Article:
I have written too much for a comment, but let me just add one thing that may explain why those that leave may be acting irrationally and have anger.

    Say you were to get married and you worked hard on your marriage and sacrificed much for it. Then many years into the marriage you found out your spouse had been cheating nearly the entire time. This type of betrayal is going to go through some stages of grief and anger is going to be one of them. They are not going to be rational with their (soon to be former) spouse and are going to be attacking them every chance they can because they were deeply betrayed and hurt.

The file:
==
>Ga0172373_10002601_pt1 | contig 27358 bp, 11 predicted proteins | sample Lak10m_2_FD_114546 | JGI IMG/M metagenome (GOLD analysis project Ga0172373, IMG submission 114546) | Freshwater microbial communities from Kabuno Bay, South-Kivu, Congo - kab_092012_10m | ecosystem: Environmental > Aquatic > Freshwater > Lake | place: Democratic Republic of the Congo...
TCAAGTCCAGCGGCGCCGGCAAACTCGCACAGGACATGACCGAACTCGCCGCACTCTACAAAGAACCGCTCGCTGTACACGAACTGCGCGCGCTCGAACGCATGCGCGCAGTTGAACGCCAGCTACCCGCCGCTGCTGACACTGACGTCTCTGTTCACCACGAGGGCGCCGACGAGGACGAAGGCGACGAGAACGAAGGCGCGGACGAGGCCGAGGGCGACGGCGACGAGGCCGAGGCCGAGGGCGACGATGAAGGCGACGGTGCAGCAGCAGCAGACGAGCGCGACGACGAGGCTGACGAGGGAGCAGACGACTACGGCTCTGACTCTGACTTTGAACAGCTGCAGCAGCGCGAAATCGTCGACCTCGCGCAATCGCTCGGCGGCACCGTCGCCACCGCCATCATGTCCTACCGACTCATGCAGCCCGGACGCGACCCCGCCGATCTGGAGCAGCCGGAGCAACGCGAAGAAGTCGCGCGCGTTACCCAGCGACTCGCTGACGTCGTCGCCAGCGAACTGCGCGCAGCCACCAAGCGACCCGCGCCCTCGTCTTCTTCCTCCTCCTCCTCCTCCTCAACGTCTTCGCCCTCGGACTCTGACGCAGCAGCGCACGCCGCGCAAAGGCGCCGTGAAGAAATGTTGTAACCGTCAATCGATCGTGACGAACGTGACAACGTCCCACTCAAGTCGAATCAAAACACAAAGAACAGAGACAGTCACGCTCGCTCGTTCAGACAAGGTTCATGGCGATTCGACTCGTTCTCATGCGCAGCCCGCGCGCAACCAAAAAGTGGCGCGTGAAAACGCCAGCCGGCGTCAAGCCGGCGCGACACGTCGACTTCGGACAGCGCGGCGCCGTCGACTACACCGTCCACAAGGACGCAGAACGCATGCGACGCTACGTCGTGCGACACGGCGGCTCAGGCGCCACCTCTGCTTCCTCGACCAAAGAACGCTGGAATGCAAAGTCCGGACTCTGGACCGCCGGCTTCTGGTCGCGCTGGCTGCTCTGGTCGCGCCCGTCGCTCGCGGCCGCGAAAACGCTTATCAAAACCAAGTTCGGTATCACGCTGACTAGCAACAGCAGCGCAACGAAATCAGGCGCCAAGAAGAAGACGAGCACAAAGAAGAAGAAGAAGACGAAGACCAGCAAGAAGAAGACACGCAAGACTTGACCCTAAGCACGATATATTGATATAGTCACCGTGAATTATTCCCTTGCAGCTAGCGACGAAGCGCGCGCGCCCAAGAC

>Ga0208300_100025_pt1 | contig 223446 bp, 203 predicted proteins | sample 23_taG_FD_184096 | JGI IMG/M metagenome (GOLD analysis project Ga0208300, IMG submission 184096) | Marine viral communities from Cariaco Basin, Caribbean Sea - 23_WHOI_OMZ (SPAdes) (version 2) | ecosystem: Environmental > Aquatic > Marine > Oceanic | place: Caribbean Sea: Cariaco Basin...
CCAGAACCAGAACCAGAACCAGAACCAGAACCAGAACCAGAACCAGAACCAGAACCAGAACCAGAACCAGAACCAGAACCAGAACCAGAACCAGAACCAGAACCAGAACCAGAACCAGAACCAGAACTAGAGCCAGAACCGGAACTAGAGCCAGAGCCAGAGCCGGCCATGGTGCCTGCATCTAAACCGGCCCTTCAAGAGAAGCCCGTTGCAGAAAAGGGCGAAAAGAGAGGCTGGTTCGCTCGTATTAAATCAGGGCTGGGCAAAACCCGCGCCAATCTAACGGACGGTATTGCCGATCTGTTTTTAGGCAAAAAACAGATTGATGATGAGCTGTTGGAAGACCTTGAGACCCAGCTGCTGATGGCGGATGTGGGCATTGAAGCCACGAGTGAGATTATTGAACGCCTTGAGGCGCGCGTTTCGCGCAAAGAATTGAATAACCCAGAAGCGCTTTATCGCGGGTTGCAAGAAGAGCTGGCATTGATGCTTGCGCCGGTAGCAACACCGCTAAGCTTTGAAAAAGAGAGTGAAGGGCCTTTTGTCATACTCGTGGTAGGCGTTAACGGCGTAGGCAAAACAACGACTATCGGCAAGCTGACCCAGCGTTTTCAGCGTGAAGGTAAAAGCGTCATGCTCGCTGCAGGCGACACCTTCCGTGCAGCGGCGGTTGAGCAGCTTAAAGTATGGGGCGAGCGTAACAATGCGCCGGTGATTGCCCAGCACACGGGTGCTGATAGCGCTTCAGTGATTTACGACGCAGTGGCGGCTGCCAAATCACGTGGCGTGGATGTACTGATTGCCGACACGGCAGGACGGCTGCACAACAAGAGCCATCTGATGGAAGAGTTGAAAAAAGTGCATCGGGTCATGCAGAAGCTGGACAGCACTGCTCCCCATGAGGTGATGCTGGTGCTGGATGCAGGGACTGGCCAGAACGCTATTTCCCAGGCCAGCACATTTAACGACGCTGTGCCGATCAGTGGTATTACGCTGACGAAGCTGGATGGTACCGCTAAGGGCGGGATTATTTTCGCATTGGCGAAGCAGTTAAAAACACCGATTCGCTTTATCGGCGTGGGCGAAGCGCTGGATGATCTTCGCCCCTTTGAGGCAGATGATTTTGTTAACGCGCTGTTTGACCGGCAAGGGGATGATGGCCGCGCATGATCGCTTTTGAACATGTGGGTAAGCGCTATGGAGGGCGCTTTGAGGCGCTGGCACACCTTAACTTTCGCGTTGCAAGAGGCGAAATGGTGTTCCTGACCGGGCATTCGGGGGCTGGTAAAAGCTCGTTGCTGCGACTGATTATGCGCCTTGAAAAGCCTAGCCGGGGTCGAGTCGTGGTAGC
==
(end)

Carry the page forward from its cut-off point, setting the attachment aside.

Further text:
Now before you dismiss the analogy, I am not in any way asking you to agree that the church has done any such betrayal. My point is that this is how some people leaving feel. You may not agree it is justified and they are dead wrong, but I can tell you it is very common. If it helps the analogy assume the spouse didn’t actually cheat on them, but the one person thinks they see undisputed proof that they were cheating. I am saying this just to help others know where some peoples emotions and mental state are at. I think Steven Covey had it right when he said, “Seek first to understand then to be understood”. I am trying not to say “I am right for leaving the church”, but trying to part some understanding in hopes that it helps relationships. I think Goeff is trying to do the same. I think we can agree we need more of that from both “sides”.